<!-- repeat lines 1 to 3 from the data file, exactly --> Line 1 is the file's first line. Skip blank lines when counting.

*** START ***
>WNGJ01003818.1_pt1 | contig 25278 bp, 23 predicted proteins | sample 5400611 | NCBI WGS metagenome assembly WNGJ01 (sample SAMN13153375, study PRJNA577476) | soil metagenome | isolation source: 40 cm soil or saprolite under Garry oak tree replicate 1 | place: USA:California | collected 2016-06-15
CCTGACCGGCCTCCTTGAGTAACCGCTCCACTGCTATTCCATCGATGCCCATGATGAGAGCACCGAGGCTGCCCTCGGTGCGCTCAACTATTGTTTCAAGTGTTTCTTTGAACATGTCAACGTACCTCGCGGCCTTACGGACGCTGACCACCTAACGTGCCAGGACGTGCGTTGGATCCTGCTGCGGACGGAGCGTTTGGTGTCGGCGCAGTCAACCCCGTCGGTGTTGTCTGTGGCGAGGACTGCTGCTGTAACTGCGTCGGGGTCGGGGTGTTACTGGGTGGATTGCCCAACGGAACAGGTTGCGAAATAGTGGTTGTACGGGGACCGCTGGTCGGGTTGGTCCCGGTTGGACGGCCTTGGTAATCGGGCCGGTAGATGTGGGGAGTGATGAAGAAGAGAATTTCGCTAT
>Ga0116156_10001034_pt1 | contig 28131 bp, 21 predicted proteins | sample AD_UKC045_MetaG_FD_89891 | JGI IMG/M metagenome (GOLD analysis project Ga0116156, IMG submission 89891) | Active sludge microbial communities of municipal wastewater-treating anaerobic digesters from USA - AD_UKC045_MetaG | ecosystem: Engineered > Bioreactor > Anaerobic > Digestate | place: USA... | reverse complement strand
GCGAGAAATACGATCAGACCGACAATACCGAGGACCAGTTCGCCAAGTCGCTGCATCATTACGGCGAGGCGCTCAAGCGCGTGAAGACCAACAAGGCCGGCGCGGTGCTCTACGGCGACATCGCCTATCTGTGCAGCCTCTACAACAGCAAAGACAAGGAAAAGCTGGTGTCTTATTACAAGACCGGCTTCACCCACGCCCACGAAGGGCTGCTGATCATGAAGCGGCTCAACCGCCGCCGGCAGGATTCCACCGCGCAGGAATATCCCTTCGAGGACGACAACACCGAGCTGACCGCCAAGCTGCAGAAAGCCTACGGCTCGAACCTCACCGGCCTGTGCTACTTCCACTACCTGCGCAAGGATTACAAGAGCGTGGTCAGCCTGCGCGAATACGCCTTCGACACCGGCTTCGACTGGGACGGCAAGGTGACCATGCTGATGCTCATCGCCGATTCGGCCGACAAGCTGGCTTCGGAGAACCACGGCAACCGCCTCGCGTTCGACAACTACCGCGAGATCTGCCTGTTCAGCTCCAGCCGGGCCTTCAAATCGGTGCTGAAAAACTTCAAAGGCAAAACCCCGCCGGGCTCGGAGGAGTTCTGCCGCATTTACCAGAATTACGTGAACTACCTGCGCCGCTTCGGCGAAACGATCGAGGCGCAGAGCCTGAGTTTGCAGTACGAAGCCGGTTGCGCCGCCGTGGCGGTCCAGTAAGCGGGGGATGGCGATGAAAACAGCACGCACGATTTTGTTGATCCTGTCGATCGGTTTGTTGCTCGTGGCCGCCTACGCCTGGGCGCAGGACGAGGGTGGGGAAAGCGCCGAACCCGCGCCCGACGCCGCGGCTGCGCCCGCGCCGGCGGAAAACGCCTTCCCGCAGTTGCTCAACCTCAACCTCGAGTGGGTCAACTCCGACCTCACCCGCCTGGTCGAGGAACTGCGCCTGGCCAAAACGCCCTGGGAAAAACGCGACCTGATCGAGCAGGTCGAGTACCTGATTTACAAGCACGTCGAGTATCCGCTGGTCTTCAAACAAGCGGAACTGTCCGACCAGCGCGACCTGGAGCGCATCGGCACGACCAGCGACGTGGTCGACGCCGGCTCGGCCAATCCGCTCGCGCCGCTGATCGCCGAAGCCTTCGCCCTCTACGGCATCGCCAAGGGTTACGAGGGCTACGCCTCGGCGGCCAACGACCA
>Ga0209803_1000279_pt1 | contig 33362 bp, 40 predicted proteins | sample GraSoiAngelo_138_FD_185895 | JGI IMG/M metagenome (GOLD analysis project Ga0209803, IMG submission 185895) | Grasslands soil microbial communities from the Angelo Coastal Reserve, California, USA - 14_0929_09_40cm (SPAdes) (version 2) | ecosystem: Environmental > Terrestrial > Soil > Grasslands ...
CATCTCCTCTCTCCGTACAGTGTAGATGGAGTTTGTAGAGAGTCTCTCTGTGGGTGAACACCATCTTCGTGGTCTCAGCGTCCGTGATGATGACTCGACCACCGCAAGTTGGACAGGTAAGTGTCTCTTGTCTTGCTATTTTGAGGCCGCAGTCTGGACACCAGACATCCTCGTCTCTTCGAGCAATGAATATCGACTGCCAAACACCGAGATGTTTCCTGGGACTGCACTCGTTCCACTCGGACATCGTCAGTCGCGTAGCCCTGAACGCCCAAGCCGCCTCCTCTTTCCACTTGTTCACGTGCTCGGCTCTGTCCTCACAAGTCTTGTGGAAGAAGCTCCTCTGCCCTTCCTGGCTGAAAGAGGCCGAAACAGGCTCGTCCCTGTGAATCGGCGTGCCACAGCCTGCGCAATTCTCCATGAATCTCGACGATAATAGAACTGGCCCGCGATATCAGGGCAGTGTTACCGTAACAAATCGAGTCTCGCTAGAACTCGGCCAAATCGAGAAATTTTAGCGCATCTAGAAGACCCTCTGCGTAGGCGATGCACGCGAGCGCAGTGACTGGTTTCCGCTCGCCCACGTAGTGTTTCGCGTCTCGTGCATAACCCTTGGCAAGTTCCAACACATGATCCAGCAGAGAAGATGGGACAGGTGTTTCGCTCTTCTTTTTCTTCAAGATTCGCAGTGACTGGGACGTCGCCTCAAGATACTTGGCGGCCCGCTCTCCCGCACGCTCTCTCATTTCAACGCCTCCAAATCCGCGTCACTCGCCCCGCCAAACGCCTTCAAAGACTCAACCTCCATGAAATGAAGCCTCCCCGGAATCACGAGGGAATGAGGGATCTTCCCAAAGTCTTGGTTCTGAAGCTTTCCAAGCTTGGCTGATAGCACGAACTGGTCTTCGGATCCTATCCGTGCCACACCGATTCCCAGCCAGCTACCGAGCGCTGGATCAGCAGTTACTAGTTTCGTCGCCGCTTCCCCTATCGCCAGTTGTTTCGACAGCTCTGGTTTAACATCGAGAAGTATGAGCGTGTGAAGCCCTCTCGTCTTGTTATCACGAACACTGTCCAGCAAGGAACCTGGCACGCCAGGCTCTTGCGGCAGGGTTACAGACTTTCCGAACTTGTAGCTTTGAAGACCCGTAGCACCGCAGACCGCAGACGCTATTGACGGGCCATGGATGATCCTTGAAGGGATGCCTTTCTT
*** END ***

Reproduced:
>WNGJ01003818.1_pt1 | contig 25278 bp, 23 predicted proteins | sample 5400611 | NCBI WGS metagenome assembly WNGJ01 (sample SAMN13153375, study PRJNA577476) | soil metagenome | isolation source: 40 cm soil or saprolite under Garry oak tree replicate 1 | place: USA:California | collected 2016-06-15
CCTGACCGGCCTCCTTGAGTAACCGCTCCACTGCTATTCCATCGATGCCCATGATGAGAGCACCGAGGCTGCCCTCGGTGCGCTCAACTATTGTTTCAAGTGTTTCTTTGAACATGTCAACGTACCTCGCGGCCTTACGGACGCTGACCACCTAACGTGCCAGGACGTGCGTTGGATCCTGCTGCGGACGGAGCGTTTGGTGTCGGCGCAGTCAACCCCGTCGGTGTTGTCTGTGGCGAGGACTGCTGCTGTAACTGCGTCGGGGTCGGGGTGTTACTGGGTGGATTGCCCAACGGAACAGGTTGCGAAATAGTGGTTGTACGGGGACCGCTGGTCGGGTTGGTCCCGGTTGGACGGCCTTGGTAATCGGGCCGGTAGATGTGGGGAGTGATGAAGAAGAGAATTTCGCTAT
>Ga0116156_10001034_pt1 | contig 28131 bp, 21 predicted proteins | sample AD_UKC045_MetaG_FD_89891 | JGI IMG/M metagenome (GOLD analysis project Ga0116156, IMG submission 89891) | Active sludge microbial communities of municipal wastewater-treating anaerobic digesters from USA - AD_UKC045_MetaG | ecosystem: Engineered > Bioreactor > Anaerobic > Digestate | place: USA... | reverse complement strand